This week Val di Sole hosted the UCI DH World Championships for the third time, the fifth time they’ve been held in Italy in the long history of the most important race of the season in the MTB world. A location that can be defined as a reference point both for its hospitality and for the track itself, given that it is considered to be one of the most technically and physically demanding of the entire DH circuit. Except for a few sporadic drops of rain, the weather was mild and the riders were able to compete in a fair race on rather dusty ground, but overall in good condition.
An incomparable Greg Minnaar wears the rainbow jersey for the fourth time and adds the eleventh medal to his long cache of results at the world championships.
A thrilling descent in which the DH veteran, a few months before his fortieth birthday, was able to skillfully mix precision and aggression, winning lines and dynamism, putting the youngest and most aggressive top riders behind him.
A silver medal for Benoit Coulanges, the only French athlete on the podium in a race that, according to the forecasts, seemed destined to play the notes of them.
Troy Brosnan landed an excellent run and put the bronze medal around his neck, sealing a hard-fought podium, missing the win by less than half a second.
Fourth place for Loris Vergier who in his run alternated traits of pure precision and aggression with less convincing perfect lines, with safer trajectories than his opponents plus some mild mistakes.
In fifth place Danny Hart who, in starting order, was the first athlete to really attack the track.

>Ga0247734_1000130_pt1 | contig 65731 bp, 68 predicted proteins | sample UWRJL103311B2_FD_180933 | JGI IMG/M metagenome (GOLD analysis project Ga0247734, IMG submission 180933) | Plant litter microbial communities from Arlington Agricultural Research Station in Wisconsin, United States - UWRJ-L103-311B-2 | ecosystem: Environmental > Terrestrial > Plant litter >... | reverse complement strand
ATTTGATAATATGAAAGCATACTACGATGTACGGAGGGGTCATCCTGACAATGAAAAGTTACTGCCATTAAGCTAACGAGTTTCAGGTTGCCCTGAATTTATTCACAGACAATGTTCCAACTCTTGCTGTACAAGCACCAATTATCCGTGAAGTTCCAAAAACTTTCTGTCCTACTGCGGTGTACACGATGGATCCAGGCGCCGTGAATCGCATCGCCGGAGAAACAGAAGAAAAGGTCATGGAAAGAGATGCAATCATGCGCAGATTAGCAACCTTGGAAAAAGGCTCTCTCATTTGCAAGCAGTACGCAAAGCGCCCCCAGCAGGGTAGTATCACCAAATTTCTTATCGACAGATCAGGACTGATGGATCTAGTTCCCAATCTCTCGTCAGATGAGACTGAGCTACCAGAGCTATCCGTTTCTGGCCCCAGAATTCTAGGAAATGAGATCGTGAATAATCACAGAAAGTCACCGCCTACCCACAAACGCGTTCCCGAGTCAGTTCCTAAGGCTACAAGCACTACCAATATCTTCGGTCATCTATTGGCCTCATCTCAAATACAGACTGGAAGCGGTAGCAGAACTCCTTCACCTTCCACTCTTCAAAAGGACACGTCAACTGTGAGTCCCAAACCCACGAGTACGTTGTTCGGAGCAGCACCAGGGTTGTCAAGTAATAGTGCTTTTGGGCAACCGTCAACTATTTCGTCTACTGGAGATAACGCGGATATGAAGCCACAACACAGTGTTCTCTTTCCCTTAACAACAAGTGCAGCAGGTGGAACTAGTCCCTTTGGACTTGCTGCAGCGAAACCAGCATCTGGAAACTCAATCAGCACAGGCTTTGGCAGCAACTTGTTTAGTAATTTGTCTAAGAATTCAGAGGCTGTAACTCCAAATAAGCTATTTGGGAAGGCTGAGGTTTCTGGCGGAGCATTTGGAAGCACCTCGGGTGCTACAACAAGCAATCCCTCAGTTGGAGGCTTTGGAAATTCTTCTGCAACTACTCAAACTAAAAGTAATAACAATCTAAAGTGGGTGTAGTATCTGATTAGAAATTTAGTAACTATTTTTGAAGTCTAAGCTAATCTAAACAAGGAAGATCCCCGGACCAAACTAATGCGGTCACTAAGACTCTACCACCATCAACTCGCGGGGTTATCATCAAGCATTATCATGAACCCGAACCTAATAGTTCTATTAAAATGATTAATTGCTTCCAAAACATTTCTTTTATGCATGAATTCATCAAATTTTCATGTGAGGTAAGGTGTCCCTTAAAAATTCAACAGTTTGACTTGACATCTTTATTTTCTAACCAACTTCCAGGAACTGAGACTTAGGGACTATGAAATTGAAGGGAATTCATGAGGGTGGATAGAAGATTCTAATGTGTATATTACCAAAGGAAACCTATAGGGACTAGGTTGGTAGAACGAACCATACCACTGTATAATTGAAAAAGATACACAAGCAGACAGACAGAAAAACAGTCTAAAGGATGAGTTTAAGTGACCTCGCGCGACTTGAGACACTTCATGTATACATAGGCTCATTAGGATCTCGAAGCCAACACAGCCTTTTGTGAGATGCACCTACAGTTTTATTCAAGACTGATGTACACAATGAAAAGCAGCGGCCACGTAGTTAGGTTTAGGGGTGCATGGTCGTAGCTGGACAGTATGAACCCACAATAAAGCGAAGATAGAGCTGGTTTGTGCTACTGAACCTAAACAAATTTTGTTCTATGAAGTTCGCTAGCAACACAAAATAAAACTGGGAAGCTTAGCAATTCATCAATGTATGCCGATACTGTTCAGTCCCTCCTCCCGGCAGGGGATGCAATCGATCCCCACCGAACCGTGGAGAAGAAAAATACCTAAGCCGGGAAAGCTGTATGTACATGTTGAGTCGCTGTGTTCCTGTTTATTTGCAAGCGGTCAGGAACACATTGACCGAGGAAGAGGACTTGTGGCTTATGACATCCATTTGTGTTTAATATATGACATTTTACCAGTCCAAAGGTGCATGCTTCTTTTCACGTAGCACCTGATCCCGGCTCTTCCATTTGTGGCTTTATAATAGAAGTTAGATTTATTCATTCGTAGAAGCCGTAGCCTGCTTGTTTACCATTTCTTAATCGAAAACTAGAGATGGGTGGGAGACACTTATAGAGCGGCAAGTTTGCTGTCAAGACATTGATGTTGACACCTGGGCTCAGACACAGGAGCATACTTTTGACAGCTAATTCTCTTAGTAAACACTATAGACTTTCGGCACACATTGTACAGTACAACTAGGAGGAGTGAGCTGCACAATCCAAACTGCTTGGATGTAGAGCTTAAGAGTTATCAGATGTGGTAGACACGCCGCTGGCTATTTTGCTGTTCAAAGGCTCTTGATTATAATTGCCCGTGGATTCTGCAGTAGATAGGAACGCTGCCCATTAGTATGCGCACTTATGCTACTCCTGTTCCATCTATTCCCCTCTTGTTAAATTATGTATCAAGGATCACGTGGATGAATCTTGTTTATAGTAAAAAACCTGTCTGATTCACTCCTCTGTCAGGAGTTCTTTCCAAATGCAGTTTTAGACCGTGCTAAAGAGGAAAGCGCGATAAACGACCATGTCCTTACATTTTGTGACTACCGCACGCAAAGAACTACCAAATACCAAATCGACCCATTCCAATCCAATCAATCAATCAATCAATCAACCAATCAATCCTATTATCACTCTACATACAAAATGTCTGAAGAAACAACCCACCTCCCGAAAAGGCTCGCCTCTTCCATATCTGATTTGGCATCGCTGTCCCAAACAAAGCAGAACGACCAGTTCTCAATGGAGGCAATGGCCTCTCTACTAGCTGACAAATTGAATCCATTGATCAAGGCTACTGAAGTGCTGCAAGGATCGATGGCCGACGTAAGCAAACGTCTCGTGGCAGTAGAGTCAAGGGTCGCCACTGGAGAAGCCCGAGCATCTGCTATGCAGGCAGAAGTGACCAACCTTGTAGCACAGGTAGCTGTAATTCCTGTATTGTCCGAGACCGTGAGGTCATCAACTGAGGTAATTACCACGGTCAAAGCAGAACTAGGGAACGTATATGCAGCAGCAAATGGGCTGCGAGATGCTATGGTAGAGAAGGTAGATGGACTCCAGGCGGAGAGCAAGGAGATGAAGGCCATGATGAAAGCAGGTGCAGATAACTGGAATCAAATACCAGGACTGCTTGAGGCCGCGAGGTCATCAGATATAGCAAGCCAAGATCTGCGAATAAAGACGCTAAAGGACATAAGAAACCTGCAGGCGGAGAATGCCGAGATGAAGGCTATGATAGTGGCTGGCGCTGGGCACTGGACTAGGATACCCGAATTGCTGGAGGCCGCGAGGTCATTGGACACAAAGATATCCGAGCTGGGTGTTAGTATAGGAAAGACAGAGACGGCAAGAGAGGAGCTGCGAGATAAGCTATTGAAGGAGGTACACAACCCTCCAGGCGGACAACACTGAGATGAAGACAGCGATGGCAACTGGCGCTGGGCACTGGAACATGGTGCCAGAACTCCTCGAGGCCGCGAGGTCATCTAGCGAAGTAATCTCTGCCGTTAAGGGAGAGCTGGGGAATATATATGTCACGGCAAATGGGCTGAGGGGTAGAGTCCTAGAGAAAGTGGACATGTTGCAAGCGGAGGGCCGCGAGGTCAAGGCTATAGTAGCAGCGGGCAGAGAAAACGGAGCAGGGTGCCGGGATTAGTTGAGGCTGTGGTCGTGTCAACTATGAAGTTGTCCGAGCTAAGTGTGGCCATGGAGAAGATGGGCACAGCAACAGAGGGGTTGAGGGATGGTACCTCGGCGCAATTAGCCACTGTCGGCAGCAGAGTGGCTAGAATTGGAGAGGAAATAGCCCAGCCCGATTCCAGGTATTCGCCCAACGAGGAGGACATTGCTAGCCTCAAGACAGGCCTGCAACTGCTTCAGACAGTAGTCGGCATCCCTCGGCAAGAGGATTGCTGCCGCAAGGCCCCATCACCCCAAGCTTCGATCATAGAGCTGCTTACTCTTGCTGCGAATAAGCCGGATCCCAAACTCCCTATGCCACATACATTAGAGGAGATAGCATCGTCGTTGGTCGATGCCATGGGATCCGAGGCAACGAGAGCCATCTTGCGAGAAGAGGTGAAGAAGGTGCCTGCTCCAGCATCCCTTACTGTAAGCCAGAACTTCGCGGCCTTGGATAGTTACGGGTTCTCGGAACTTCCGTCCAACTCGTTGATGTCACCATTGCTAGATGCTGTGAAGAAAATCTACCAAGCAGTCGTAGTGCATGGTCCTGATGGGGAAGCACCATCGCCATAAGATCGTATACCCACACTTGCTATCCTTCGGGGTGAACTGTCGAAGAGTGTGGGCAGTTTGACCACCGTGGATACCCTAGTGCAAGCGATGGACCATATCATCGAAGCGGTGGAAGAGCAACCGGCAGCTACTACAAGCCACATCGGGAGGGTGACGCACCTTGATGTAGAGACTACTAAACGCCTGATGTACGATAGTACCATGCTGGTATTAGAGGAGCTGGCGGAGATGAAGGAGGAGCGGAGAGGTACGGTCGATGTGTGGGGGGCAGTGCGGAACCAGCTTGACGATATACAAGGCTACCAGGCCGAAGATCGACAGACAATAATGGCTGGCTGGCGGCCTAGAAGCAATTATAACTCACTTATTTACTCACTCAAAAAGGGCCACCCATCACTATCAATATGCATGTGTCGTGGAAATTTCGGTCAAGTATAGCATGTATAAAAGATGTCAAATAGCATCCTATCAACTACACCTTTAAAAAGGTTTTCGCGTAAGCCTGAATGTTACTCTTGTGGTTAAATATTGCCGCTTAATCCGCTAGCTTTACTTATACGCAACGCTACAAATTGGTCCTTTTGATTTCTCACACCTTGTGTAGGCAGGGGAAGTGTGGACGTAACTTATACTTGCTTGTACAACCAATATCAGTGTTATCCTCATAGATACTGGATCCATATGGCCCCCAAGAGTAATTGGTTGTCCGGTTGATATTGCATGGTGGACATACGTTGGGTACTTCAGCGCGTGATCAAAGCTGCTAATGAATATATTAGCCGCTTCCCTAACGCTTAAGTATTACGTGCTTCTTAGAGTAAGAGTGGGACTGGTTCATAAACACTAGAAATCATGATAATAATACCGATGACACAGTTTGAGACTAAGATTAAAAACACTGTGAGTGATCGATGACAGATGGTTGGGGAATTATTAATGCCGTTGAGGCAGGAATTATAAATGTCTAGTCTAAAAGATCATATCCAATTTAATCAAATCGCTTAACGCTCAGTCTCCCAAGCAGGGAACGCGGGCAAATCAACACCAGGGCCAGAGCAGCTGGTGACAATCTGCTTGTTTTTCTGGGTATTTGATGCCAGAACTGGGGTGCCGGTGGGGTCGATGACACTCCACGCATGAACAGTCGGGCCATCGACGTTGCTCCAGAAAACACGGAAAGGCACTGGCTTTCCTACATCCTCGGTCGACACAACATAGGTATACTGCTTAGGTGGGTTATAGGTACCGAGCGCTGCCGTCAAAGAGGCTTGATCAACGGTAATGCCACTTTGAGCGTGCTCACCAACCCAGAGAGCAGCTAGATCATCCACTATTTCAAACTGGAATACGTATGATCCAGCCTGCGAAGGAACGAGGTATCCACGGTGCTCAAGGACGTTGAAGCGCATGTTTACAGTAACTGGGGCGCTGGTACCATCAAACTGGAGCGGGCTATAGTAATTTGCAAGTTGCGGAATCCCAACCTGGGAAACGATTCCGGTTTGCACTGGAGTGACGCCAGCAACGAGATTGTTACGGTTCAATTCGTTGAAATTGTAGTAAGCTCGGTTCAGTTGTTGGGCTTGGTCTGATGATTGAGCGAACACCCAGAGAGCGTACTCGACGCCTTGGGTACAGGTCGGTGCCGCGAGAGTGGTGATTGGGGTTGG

Outgoing world champion Reece Wilson was slowed down by a flat just before the finish. World Cup overall leader Thibaut Daprela crashed twice. Luca Shaw was the fastest American, coming into 10th place.
Among the women, Myriam Nicole dominated the race and won her second elite world title, which adds to last year’s silver medal in Leogang.
Myriam showed all her concentration on the target with excellent line choice.
Silver medal for Marine Cabirou who faced her run with a very aggressive disposition, always on the attack and, satisfied with her performance, on the hot seat she was looking forward to the weight of the gold medal on her chest until Nicole spoiled the dream, with a faster time by almost 5 seconds.
The Swiss Camille Balanche, outgoing world champion and second in the overall World Cup standings, confirmed her state of excellent physical and mental shape by finishing in third position and adding a bronze medal to her accolades.
Anna Newkirk was the fastest American, in 13th place.
The performance of the young Canadian Jackson Goldstone met the predictions that had him as the new promise of World Cup DH from the tender age of 11, when he challenged the top riders in the whip-offs at Whistler’s Crankworx. Jackson, already leader of the World Cup overa, won the first world championship jersey of his career in Val di Sole ahead of Jordan Williams and Lachlan Stevens-McNab. A further applause to the athletes on the podium who are all in their first year in the Junior category.
The outgoing world champion, Oisin O’Callaghan, closes the final heat in fifth position, while the fastest American was Dylan Maples, in 12th place.
Even in the women’s field, the podium is entirely made up of athletes in the first year of the category. The Bulgarian Izabela Yankova dominated the final heat and won the gold medal with a gap of more than 10 seconds on Kine Haugom and Gracey Hemstreet.